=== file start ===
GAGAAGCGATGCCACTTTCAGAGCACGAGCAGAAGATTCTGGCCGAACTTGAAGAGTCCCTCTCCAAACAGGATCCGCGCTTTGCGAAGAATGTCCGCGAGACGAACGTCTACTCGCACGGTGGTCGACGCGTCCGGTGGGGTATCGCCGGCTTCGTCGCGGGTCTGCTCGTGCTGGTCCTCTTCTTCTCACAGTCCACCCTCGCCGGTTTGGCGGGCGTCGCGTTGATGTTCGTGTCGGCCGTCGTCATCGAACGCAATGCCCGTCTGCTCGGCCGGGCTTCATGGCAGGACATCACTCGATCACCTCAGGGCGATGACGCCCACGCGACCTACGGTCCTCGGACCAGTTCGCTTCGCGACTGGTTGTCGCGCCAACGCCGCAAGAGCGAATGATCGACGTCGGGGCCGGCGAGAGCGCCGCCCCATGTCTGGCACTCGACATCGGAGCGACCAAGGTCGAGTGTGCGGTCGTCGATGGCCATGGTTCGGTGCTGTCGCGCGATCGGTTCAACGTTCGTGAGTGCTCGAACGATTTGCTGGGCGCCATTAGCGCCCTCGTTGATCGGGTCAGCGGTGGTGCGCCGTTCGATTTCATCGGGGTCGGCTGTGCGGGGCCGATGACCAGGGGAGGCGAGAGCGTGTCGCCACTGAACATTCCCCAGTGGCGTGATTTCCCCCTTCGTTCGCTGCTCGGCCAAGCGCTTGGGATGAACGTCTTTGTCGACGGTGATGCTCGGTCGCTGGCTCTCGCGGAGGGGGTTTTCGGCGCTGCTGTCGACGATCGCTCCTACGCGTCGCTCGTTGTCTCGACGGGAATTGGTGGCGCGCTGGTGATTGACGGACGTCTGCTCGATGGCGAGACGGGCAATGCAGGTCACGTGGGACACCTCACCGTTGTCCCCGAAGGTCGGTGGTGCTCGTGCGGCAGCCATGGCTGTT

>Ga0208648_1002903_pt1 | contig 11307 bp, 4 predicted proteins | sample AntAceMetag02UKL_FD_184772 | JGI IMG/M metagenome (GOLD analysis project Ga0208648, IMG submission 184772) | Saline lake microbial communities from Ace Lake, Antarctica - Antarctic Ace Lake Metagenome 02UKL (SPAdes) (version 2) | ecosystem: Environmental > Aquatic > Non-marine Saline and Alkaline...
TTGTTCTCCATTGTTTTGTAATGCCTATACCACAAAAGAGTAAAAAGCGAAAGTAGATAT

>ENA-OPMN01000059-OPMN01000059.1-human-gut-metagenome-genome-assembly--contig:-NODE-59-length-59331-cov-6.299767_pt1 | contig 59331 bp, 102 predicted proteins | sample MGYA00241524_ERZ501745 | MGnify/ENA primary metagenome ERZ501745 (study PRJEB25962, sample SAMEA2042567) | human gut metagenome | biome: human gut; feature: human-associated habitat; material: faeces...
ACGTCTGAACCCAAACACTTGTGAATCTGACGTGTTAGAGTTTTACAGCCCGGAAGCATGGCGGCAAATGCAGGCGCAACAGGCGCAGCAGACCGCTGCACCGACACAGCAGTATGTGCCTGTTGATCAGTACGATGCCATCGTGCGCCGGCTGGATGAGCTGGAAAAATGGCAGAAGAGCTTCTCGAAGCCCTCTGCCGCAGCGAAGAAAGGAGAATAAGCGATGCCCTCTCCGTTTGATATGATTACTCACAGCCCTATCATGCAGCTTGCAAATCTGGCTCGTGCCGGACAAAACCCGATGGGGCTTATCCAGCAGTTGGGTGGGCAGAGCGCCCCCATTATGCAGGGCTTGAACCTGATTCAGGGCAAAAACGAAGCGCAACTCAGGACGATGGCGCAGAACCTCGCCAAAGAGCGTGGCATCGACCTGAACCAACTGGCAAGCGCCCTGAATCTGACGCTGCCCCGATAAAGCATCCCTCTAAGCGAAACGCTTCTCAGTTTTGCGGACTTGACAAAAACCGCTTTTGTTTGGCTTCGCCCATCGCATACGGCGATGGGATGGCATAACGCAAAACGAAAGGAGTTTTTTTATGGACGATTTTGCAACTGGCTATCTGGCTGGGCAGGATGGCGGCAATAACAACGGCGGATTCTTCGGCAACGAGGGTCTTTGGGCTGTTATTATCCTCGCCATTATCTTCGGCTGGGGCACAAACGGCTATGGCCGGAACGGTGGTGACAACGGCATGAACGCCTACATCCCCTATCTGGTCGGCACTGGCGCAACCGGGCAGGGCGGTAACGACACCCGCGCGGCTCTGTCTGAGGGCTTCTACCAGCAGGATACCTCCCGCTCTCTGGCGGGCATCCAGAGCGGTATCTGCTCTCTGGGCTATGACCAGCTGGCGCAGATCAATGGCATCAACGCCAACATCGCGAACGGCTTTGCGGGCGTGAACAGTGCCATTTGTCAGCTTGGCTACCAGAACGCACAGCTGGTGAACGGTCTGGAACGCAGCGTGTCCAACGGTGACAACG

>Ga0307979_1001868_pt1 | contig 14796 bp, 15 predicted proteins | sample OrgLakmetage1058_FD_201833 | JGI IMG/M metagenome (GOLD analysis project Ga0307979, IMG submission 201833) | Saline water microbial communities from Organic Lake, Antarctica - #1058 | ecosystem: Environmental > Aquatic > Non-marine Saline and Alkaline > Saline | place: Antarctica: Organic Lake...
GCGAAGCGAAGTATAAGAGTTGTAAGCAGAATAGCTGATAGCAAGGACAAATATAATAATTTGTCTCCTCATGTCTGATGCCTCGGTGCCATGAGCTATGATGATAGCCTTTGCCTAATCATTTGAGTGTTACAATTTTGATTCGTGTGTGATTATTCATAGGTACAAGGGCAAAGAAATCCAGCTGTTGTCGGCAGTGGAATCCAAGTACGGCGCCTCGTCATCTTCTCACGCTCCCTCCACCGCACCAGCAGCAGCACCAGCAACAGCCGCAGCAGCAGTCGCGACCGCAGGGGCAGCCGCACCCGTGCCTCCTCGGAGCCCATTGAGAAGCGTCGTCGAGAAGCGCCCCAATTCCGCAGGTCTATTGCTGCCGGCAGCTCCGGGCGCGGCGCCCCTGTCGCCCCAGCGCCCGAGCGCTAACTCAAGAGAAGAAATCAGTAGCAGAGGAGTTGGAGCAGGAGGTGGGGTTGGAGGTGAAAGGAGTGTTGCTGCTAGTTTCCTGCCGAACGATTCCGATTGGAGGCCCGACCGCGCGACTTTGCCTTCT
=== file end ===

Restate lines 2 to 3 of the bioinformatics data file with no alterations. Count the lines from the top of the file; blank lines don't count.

>Ga0208648_1002903_pt1 | contig 11307 bp, 4 predicted proteins | sample AntAceMetag02UKL_FD_184772 | JGI IMG/M metagenome (GOLD analysis project Ga0208648, IMG submission 184772) | Saline lake microbial communities from Ace Lake, Antarctica - Antarctic Ace Lake Metagenome 02UKL (SPAdes) (version 2) | ecosystem: Environmental > Aquatic > Non-marine Saline and Alkaline...
TTGTTCTCCATTGTTTTGTAATGCCTATACCACAAAAGAGTAAAAAGCGAAAGTAGATAT